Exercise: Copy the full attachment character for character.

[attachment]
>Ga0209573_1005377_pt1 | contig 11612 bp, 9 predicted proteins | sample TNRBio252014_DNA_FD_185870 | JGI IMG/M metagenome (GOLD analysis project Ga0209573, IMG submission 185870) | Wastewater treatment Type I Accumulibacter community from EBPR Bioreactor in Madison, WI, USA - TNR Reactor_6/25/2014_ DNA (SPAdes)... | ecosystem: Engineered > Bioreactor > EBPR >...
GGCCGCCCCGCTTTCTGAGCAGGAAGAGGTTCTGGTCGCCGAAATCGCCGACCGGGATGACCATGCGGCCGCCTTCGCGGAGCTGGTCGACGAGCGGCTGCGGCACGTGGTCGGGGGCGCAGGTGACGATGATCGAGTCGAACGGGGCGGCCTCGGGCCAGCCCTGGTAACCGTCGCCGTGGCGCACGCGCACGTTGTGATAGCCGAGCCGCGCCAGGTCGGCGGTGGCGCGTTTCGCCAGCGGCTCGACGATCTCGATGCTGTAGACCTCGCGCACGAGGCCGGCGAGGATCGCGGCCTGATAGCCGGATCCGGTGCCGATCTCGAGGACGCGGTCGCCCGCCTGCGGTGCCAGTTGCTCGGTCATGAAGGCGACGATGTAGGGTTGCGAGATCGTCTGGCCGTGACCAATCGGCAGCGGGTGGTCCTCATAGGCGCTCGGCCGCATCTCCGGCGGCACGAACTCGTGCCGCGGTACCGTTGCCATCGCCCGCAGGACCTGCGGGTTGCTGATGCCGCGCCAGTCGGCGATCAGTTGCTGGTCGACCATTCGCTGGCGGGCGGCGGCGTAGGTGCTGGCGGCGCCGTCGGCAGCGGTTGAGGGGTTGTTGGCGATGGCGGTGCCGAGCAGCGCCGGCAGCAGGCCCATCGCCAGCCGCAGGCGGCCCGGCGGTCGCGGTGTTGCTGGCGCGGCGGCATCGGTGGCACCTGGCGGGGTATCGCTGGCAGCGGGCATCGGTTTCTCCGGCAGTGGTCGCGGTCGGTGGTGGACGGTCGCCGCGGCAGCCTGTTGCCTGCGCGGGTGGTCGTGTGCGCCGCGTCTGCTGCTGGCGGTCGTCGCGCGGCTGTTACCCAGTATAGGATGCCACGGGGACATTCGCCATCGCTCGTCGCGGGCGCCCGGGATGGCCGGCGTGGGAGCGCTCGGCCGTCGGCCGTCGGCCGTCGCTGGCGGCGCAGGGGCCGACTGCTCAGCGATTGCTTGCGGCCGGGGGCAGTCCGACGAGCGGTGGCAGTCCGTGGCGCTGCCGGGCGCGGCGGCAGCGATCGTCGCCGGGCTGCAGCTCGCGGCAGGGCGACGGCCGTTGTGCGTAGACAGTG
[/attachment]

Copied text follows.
>Ga0209573_1005377_pt1 | contig 11612 bp, 9 predicted proteins | sample TNRBio252014_DNA_FD_185870 | JGI IMG/M metagenome (GOLD analysis project Ga0209573, IMG submission 185870) | Wastewater treatment Type I Accumulibacter community from EBPR Bioreactor in Madison, WI, USA - TNR Reactor_6/25/2014_ DNA (SPAdes)... | ecosystem: Engineered > Bioreactor > EBPR >...
GGCCGCCCCGCTTTCTGAGCAGGAAGAGGTTCTGGTCGCCGAAATCGCCGACCGGGATGACCATGCGGCCGCCTTCGCGGAGCTGGTCGACGAGCGGCTGCGGCACGTGGTCGGGGGCGCAGGTGACGATGATCGAGTCGAACGGGGCGGCCTCGGGCCAGCCCTGGTAACCGTCGCCGTGGCGCACGCGCACGTTGTGATAGCCGAGCCGCGCCAGGTCGGCGGTGGCGCGTTTCGCCAGCGGCTCGACGATCTCGATGCTGTAGACCTCGCGCACGAGGCCGGCGAGGATCGCGGCCTGATAGCCGGATCCGGTGCCGATCTCGAGGACGCGGTCGCCCGCCTGCGGTGCCAGTTGCTCGGTCATGAAGGCGACGATGTAGGGTTGCGAGATCGTCTGGCCGTGACCAATCGGCAGCGGGTGGTCCTCATAGGCGCTCGGCCGCATCTCCGGCGGCACGAACTCGTGCCGCGGTACCGTTGCCATCGCCCGCAGGACCTGCGGGTTGCTGATGCCGCGCCAGTCGGCGATCAGTTGCTGGTCGACCATTCGCTGGCGGGCGGCGGCGTAGGTGCTGGCGGCGCCGTCGGCAGCGGTTGAGGGGTTGTTGGCGATGGCGGTGCCGAGCAGCGCCGGCAGCAGGCCCATCGCCAGCCGCAGGCGGCCCGGCGGTCGCGGTGTTGCTGGCGCGGCGGCATCGGTGGCACCTGGCGGGGTATCGCTGGCAGCGGGCATCGGTTTCTCCGGCAGTGGTCGCGGTCGGTGGTGGACGGTCGCCGCGGCAGCCTGTTGCCTGCGCGGGTGGTCGTGTGCGCCGCGTCTGCTGCTGGCGGTCGTCGCGCGGCTGTTACCCAGTATAGGATGCCACGGGGACATTCGCCATCGCTCGTCGCGGGCGCCCGGGATGGCCGGCGTGGGAGCGCTCGGCCGTCGGCCGTCGGCCGTCGCTGGCGGCGCAGGGGCCGACTGCTCAGCGATTGCTTGCGGCCGGGGGCAGTCCGACGAGCGGTGGCAGTCCGTGGCGCTGCCGGGCGCGGCGGCAGCGATCGTCGCCGGGCTGCAGCTCGCGGCAGGGCGACGGCCGTTGTGCGTAGACAGTG